But, we all need to act on it. A group of 20-somethings was just arrested in Manhattan for illegally obtaining $400,000 from elderly victims between 2010 and 2013. They must have been inept. Usually scammers hurt their victims for millions of dollars. Still, the scammers got to their victims the way most scammers do when they aren’t members of the family (more on that later). They bought a list and began calling. Spend a day at home and you’ll quickly see what I mean. The phone rings endlessly at my house and I’m on the Do Not Call Registry. Spend a day at home when you are isolated and you might be tempted to pick up the phone and talk to one of the nice people who just wants to inform you that you won the lottery. In Nigeria.
So how do people fall victim to one of the oldest telemarketing scams? They get lonely. They get greedy. They inadvertently provide information to someone that sounds official or like family like this one that comes through the internet. Sometimes they are just polite such as the scam when a caller calls the victim, lets the phone ring once and hangs up. The victim calls an unfamiliar number and gets charged hundreds of dollars for the call. That’s a new one in Washington state according to King 5 News. There’s always something new but it’s the same old thing. Someone wants you to part with your hard earned money in a way that doesn’t require them to work at all.
How do you avoid being scammed by strangers? If you have an older family member, have regular conversations about the types of scams being perpetrated against older people. If you have a loved one that admits to being scammed don’t get all righteous and exasperated with them. Report the crime. Be supportive of the victim. Try to find methods to reduce the possibility of being scammed. Stay up to date on the latest scams (the Attorney General’s office keeps track).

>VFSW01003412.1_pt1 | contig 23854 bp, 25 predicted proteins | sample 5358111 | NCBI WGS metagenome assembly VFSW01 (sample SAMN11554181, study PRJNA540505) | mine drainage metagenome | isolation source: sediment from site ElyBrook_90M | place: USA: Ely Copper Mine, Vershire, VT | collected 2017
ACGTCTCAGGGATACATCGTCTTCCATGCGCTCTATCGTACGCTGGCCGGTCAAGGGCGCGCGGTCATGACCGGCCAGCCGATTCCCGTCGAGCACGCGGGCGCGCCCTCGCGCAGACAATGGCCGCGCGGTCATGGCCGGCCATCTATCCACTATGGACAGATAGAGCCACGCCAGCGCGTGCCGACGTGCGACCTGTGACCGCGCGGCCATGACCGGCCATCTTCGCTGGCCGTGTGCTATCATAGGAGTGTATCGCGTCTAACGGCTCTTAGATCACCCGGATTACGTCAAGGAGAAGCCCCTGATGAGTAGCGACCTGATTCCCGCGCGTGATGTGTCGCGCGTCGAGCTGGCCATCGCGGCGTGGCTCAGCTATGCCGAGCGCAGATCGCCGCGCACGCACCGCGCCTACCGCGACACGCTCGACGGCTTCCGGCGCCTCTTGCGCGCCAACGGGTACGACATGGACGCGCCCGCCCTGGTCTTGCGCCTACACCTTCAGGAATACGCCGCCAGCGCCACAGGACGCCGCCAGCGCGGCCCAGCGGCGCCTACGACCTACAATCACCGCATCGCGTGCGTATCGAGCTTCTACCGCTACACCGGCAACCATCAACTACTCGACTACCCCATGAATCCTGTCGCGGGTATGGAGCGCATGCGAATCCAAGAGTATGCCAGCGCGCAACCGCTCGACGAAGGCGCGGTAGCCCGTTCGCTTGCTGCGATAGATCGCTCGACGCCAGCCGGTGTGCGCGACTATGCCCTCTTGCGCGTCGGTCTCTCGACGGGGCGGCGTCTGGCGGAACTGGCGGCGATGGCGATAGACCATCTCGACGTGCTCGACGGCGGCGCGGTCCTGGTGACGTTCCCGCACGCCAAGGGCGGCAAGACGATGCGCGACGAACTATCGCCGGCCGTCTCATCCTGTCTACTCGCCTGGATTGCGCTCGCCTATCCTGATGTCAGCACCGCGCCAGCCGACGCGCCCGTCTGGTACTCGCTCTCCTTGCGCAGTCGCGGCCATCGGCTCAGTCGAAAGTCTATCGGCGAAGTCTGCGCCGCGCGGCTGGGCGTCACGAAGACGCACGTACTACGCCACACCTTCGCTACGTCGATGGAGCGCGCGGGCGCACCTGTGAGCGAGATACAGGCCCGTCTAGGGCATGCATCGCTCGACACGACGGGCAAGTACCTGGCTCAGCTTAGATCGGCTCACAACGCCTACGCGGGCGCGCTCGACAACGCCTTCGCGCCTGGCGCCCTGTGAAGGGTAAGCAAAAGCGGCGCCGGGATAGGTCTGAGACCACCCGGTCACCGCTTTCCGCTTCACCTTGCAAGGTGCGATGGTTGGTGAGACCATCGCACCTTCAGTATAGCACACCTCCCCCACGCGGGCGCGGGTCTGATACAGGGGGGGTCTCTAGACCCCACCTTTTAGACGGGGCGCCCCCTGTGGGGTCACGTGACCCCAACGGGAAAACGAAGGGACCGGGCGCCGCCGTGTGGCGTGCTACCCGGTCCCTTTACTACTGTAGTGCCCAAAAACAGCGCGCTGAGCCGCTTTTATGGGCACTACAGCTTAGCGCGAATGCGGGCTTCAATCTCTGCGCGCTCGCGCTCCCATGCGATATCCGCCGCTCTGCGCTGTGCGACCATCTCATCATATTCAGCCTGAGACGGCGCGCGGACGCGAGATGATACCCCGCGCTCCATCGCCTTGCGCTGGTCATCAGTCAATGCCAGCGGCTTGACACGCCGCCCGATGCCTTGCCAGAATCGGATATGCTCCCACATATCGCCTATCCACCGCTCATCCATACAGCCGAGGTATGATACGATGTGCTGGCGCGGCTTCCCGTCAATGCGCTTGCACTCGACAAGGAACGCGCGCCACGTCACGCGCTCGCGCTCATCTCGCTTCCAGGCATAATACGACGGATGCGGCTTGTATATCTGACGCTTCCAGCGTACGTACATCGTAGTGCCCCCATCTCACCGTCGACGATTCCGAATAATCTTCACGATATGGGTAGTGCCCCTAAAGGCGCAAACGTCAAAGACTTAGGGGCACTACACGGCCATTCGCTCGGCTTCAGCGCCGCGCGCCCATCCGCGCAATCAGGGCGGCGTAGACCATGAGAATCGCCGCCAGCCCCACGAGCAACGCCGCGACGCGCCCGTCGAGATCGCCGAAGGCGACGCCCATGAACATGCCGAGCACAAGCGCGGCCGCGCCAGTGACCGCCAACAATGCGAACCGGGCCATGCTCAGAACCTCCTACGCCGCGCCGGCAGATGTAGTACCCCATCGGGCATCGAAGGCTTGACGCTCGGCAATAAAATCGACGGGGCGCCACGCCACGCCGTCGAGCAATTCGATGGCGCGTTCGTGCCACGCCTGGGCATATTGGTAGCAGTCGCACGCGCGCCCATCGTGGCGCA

Now for the blood sucking family members that scam us. Sounds harsh doesn’t it? But according to AARP, 57 percent of fraud against elderly family members is perpetrated by family. We’re not talking about the guy that represents himself as a beloved grandson with a broken leg in Mexico that needs cash (you know that’s a scam-right?). We’re talking about family members that convince older adults to sign over a house, buy a car so they can get to work, or make unauthorized withdrawals from bank accounts among other things. The problem with these scams is that they can feel legitimate or it can seem wrong to report the family member’s activities to authorities but just like theft by strangers, theft by family members can leave you destitute like the woman in this story.
Protect yourself and your loved ones by staying up to date on the latest scams, making sure that you (or your loved one) don’t become isolated, having conversations about scams so that it stays topmost in your mind and when you do get ripped off by whomever, report it so that more theft isn’t perpetrated. The FBI estimates that only 1 in 25 crimes against the elderly are reported. That’s a crime of a different sort. Don’t be part of the problem. Do your part to fix it.